European Parliament votes for controversial biofuel cap
The European Parliament's environment committee (ENVI) has today voted in favour of legislation to cap the percentage of biofuels in European renewable energy transport targets at 5.5%.
Subject to approval, the ENVI committee has also voted for the implementation of indirect land use change ‘(ILUC) factors’.
These are calculations designed to account for additional emissions rising from ILUC, a process by which the displacement of crop production onto previously unused land leads to the conversion of forests and savannah to agriculture.
The outcome of the 43-21 vote has been cautiously welcomed by green campaigners, who argue that this is a step in the right direction, although the use of food for fuel should be phased out altogether.
However, the impacts of ILUC on the environment are disputed by the biofuel industry and last week NNFCC chief executive Dr Jeremy Tomkinson argued the subject was often misunderstood.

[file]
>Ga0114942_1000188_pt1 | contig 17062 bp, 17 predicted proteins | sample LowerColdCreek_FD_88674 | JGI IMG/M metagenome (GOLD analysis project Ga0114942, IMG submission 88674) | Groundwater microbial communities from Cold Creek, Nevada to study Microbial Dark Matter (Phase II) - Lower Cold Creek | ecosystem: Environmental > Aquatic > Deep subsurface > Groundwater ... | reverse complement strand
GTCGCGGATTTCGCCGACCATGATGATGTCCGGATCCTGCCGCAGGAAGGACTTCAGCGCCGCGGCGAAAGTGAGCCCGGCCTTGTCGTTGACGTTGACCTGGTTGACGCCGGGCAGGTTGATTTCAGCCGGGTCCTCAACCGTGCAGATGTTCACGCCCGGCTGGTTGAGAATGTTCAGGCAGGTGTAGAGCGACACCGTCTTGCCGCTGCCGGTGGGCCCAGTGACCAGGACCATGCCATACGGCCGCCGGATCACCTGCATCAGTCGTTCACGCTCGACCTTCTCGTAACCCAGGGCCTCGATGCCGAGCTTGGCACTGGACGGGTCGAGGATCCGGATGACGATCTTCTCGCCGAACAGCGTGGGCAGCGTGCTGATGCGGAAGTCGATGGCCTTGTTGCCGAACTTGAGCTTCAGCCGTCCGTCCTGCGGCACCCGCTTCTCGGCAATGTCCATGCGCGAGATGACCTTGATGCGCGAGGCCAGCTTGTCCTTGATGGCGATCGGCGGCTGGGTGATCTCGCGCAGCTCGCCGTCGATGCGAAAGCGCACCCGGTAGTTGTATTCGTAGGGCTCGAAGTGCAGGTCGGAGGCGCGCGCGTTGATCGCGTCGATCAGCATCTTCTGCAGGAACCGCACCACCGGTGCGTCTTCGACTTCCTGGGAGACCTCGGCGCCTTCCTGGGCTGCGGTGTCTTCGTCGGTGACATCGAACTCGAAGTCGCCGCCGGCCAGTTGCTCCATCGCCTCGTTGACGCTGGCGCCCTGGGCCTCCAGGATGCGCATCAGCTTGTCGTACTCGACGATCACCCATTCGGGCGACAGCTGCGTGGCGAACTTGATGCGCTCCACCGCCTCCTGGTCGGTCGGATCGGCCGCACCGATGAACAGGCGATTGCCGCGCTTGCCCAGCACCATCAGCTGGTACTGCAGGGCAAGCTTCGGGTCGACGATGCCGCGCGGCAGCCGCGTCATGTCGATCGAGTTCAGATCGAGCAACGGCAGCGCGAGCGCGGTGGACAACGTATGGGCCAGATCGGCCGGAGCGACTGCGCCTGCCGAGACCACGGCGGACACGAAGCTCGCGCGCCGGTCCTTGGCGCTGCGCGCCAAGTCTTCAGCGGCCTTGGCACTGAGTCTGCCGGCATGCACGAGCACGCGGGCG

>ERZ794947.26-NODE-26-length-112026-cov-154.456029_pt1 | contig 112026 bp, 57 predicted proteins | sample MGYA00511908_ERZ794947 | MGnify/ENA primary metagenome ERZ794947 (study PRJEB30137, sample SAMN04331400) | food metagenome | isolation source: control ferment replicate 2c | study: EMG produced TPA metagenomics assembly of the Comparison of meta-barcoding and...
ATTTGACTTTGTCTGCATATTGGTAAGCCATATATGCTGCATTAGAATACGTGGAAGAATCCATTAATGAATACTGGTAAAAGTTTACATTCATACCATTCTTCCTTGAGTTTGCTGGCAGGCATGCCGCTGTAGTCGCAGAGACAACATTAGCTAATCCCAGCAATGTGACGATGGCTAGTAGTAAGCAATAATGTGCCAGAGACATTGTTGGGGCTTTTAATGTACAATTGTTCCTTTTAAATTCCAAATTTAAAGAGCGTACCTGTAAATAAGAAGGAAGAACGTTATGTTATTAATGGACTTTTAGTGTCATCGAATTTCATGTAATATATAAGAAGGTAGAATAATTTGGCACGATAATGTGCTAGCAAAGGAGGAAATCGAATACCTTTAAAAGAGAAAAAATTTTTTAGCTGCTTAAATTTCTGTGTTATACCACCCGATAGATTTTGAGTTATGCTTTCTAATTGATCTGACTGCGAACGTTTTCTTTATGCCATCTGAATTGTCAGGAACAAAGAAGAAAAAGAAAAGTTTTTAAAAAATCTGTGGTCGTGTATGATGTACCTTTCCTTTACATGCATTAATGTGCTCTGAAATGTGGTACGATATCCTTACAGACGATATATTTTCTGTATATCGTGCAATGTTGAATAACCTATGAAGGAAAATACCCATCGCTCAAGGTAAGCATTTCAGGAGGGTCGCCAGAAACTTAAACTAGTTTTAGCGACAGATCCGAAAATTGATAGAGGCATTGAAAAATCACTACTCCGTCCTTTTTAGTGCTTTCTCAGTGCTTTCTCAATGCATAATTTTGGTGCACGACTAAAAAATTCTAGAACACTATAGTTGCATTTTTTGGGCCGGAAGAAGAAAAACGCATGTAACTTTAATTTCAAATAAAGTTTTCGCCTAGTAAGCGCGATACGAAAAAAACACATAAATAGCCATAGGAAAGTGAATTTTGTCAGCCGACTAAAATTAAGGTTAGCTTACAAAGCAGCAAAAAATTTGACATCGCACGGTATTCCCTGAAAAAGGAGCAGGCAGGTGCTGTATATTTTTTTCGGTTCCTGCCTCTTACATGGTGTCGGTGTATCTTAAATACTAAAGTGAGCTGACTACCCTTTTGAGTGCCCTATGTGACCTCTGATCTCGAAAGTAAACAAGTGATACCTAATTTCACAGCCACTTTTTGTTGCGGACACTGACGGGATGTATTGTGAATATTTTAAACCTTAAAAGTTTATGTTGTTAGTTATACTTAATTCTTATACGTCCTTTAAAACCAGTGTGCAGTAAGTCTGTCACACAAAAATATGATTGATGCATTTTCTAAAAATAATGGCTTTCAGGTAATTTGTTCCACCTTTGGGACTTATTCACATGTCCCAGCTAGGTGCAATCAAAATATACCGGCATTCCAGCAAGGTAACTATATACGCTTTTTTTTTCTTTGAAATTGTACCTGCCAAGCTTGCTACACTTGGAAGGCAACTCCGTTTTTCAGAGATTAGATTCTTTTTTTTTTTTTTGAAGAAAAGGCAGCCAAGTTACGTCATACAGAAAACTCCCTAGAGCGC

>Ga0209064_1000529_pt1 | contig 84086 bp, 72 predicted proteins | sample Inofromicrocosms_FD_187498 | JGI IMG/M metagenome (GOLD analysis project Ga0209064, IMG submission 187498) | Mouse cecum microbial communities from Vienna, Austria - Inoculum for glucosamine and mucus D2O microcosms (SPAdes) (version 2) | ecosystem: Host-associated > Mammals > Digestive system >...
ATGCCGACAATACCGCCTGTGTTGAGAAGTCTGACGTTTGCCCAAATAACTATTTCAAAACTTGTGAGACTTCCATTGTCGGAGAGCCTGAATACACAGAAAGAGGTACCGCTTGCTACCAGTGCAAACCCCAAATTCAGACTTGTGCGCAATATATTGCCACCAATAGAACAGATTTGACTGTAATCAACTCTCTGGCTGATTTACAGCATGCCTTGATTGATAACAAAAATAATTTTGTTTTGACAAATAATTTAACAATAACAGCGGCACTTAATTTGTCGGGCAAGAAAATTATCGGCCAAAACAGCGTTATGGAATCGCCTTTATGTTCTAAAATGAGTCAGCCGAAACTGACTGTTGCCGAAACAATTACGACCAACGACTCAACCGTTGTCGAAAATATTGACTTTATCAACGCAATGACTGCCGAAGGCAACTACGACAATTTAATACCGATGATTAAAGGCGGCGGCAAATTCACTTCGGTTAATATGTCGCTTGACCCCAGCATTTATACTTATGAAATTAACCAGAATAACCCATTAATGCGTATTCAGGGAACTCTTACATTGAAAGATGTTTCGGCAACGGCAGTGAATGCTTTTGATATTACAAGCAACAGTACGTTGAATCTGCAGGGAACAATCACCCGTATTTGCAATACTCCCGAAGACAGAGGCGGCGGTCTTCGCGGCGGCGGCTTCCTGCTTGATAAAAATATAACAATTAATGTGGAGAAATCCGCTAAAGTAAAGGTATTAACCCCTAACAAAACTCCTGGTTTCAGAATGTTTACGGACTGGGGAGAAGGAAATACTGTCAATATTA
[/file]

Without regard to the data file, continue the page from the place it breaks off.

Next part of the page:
In addition, the Renewable Energy Association (REA) has argued that the science around ILUC is purely “theoretical” and therefore there could be no justification in incorporating limits.
Moreover, the Industry, Research and Energy Committee (ITRE), which is jointly leading on this issue with ENVI in the European Parliament, recently voted in favour of a 6.5% crop-based biofuels cap and against the incorporation of ‘ILUC factors’.
If the ENVI comittee’s proposals are to stand, it is essential it reaches an agreement with the ITRE, when the subject is put to a vote of the full Parliament plenary on September 10 in Strasbourg.
WWF Renewable Energy senior policy officer Imke Lübbeke said: “The Environment Committee has taken an important step towards ensuring more sustainable biofuels in Europe.
“By deciding to apply the full accounting of climate impacts of biofuel emissions from indirect land-use change to the two relevant laws, MEPs gave the market the right incentives to provide cleaner biofuels.
“As the amendments adopted today will be discussed with the Industry and Energy Committee before the crucial plenary vote in early autumn, MEPs of the ENVI Committee must stand firm and defend their commitment to better biofuels in Europe.”